If you looked at the pedometer app on my cell phone, you would think that I walked about 50+ miles during our eight-day visit to Br. Tim Lamb in Nairobi, Kenya. We did walk, but instead of counting steps, my pedometer literally counted the bumps in the road, of which there were many! Provincial Councilor and Mission Director Br. Vince Delorenzo and I visited Tim Nov. 13-23. Tim lives at St. Anthony Friary and serves as Secretary of Formation and Master of the House of Theology for the Province of St. Francis in Africa, Madagascar and Mauritius. If that sounds like a big job, it is! Tim is doing well, and his ministry is much appreciated.
It is pretty spartan living: The 24 friars in the community share two cars; we ate little meat; the electricity went off for several hours about five times during out eight-day visit; we washed clothes by hand with homemade soap and let Brother Sun dry them. There weren’t many mosquitoes, but the net over the bed was helpful for the pesky few that were around. I had to brush my teeth and shave a few times by the light of my phone! We ate fun things like ugali (a white corn mix that is often used like bread to eat other foods), matoke (bananas in a light tomato sauce), a millet porridge for breakfast (kind of like a dark cream of wheat), scrambled or hard-boiled eggs in a tomato sauce, and lots of rice and beans with greens grown in the garden – all of which were quite tasty. Tim has lost 40 pounds, not from lack of food, but from a different style of eating.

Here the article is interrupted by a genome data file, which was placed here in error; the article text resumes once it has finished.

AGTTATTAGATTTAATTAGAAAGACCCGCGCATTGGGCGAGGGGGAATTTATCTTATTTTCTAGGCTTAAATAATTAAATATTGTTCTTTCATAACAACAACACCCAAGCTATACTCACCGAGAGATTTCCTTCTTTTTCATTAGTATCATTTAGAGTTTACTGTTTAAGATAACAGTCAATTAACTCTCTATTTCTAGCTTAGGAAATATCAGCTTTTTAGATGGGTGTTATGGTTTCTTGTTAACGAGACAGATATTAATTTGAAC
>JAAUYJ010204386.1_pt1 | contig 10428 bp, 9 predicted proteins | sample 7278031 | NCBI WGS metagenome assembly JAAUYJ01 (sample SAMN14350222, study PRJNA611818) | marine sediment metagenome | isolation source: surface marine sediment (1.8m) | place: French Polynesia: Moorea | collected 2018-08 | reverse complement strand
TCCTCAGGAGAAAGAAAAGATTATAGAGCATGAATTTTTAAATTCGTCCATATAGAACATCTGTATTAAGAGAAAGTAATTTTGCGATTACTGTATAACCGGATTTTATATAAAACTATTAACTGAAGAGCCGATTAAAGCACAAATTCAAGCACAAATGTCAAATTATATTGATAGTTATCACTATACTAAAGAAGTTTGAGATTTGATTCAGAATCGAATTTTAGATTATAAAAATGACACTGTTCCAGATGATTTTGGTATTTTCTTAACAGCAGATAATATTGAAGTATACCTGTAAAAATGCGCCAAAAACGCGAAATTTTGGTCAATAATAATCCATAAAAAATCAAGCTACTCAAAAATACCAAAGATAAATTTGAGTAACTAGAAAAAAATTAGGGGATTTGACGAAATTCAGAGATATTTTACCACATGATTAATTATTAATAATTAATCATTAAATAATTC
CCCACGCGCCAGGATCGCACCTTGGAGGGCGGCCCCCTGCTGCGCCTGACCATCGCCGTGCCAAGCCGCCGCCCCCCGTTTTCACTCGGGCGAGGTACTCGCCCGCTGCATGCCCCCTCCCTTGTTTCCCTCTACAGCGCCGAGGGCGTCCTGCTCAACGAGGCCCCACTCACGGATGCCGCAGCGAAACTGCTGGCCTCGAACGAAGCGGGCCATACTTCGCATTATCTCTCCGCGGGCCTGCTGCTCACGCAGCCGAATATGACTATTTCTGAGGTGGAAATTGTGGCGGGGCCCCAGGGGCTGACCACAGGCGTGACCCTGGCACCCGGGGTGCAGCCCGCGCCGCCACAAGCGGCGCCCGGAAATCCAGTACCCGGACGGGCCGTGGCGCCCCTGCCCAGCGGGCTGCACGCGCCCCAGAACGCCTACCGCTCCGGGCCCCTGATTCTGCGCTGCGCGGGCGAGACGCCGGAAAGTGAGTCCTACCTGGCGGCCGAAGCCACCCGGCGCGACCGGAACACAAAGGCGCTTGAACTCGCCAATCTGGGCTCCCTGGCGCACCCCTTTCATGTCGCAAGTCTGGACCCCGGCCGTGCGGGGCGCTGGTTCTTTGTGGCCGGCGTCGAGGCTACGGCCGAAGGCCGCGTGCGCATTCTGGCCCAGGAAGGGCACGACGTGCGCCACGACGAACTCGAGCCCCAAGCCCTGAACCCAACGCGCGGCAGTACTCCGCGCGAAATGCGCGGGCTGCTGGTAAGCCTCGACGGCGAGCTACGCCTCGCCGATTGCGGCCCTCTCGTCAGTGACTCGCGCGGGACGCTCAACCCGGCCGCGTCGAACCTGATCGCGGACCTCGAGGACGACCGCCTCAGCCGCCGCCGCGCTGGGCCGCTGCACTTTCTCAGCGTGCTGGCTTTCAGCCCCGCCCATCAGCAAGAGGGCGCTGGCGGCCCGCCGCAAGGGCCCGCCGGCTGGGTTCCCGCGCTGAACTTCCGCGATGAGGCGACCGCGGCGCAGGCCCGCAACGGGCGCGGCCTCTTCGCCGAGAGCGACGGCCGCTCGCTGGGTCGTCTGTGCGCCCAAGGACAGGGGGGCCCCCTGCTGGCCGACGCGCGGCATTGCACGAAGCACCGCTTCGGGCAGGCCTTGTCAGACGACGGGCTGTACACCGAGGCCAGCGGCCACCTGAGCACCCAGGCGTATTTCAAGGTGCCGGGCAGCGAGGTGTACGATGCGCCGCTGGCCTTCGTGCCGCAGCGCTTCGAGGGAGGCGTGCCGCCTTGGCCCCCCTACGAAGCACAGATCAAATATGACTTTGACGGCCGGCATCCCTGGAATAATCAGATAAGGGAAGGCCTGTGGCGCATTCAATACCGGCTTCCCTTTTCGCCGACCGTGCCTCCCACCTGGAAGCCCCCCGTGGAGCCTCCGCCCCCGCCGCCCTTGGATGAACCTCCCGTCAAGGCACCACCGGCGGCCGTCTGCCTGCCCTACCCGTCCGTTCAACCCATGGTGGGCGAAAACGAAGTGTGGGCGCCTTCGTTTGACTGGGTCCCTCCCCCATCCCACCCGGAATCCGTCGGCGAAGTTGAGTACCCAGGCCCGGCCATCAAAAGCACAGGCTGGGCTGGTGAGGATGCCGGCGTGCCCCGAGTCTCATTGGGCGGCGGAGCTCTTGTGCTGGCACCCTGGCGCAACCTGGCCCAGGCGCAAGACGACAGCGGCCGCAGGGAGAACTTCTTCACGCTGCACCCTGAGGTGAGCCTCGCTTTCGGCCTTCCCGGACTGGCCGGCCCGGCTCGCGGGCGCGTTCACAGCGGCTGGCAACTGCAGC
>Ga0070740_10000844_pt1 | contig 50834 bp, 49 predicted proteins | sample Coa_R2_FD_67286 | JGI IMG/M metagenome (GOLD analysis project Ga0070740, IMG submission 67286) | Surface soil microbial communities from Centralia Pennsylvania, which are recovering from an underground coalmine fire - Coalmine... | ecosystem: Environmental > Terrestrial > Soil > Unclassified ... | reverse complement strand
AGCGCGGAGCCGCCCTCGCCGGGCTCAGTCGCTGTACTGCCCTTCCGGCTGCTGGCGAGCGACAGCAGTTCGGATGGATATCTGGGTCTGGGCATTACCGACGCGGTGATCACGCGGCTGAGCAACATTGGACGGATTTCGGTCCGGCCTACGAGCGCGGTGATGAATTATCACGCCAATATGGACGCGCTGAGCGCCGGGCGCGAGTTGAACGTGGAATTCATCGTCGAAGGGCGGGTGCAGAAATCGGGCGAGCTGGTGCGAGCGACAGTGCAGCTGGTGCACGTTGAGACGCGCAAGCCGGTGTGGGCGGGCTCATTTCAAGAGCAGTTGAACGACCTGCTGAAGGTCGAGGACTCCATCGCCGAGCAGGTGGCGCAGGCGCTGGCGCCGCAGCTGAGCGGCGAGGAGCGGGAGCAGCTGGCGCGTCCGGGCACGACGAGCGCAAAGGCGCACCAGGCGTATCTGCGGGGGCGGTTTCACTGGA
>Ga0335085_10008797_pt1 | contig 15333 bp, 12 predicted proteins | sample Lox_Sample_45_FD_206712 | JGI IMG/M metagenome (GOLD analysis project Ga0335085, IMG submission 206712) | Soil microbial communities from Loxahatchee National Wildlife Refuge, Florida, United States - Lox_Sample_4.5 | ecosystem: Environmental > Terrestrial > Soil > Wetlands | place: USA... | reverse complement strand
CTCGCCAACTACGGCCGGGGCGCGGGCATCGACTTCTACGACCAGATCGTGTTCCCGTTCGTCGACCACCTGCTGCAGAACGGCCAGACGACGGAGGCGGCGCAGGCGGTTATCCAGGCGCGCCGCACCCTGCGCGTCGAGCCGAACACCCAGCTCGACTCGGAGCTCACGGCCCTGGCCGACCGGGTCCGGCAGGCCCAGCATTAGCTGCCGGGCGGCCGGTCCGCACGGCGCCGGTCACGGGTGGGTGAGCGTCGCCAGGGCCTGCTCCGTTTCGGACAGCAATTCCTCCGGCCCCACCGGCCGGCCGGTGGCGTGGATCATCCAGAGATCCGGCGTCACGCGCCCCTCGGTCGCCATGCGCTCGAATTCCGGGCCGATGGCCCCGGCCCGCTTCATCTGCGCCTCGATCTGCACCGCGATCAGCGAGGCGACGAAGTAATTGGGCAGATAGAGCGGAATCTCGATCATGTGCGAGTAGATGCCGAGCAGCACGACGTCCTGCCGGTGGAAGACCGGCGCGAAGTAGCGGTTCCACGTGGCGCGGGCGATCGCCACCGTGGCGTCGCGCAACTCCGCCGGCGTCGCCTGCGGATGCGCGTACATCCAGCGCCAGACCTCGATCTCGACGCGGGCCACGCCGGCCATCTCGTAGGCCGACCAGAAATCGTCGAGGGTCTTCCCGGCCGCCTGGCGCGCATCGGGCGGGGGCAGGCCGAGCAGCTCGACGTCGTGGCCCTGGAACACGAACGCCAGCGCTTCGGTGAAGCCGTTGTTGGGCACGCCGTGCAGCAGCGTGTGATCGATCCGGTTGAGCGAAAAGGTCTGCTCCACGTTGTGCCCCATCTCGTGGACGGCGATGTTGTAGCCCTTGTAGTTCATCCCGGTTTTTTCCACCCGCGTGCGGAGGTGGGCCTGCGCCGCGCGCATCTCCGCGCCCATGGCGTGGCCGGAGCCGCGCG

Liturgies in the house were quite lovely. The student friars used drums and sang beautiful songs in English, Kiswahili, French, and Portuguese with incredible harmonies. There are two common meditation periods each day along with Mass, morning prayer, evening prayer, and night prayer.
Tim accompanies 20 philosophy and theology students. Usually the students study philosophy at an inter-obediential school (Capuchins, Conventuals and Friars Minor) in Lusaka, Zambia, but they are so crowded that five students were sent to study philosophy at an Apostles of Jesus school in Nairobi (the Apostles of Jesus were founded in the 1960s in Uganda).
Fifteen of the brothers study theology at Tangaza College. This is the school where our brother Fr. Andre McGrath served as Principal (President) many years ago. Tangaza, similar to our Catholic Theological Union (CTU), is sponsored by 22 men’s religious communities. We visited the Apostles of Jesus school and met with the current Principal of Tangaza, an American Carmelite who happened to be a friend of an old friend of mine whom I met maybe 30 years ago. Talk about a small world! The friars also remember Fr. Max Langenderfer, Fr. Joe Hund, and Br. Giovanni Reid.